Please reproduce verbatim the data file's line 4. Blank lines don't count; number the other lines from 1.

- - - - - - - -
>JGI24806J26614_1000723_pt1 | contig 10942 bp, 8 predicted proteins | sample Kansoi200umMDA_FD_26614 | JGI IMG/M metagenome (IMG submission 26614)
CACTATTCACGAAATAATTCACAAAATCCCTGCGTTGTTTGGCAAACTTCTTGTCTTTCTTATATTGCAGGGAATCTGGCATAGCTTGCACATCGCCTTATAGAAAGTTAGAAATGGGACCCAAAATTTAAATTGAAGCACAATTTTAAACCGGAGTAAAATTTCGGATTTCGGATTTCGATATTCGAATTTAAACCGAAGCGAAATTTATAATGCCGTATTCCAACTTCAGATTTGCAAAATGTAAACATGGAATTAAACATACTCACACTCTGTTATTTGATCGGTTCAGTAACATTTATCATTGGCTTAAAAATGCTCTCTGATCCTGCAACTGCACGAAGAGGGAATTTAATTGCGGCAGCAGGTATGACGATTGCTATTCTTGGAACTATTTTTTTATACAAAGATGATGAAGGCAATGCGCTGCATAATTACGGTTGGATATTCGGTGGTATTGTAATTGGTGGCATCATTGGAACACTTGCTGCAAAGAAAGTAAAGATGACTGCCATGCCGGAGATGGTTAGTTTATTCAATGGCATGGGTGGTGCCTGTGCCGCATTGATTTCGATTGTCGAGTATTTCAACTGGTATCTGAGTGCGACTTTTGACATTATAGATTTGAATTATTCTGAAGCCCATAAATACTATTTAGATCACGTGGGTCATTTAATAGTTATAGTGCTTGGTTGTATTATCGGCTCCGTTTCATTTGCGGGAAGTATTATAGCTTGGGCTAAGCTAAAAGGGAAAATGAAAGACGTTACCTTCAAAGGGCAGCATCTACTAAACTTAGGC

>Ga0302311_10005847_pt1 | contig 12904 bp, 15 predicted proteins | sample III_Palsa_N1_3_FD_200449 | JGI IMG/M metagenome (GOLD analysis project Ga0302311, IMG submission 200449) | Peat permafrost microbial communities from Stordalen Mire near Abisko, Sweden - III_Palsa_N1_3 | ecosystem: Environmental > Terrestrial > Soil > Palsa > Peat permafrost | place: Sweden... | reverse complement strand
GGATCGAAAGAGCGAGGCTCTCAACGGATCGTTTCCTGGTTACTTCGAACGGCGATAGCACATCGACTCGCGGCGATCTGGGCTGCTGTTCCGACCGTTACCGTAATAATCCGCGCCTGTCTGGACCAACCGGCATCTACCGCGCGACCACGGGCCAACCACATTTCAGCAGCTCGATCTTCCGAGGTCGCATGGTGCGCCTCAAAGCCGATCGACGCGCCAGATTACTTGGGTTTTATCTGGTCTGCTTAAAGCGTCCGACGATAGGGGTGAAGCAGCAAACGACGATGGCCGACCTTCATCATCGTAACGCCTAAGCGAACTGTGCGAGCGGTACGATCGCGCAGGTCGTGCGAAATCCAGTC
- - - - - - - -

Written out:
GGATCGAAAGAGCGAGGCTCTCAACGGATCGTTTCCTGGTTACTTCGAACGGCGATAGCACATCGACTCGCGGCGATCTGGGCTGCTGTTCCGACCGTTACCGTAATAATCCGCGCCTGTCTGGACCAACCGGCATCTACCGCGCGACCACGGGCCAACCACATTTCAGCAGCTCGATCTTCCGAGGTCGCATGGTGCGCCTCAAAGCCGATCGACGCGCCAGATTACTTGGGTTTTATCTGGTCTGCTTAAAGCGTCCGACGATAGGGGTGAAGCAGCAAACGACGATGGCCGACCTTCATCATCGTAACGCCTAAGCGAACTGTGCGAGCGGTACGATCGCGCAGGTCGTGCGAAATCCAGTC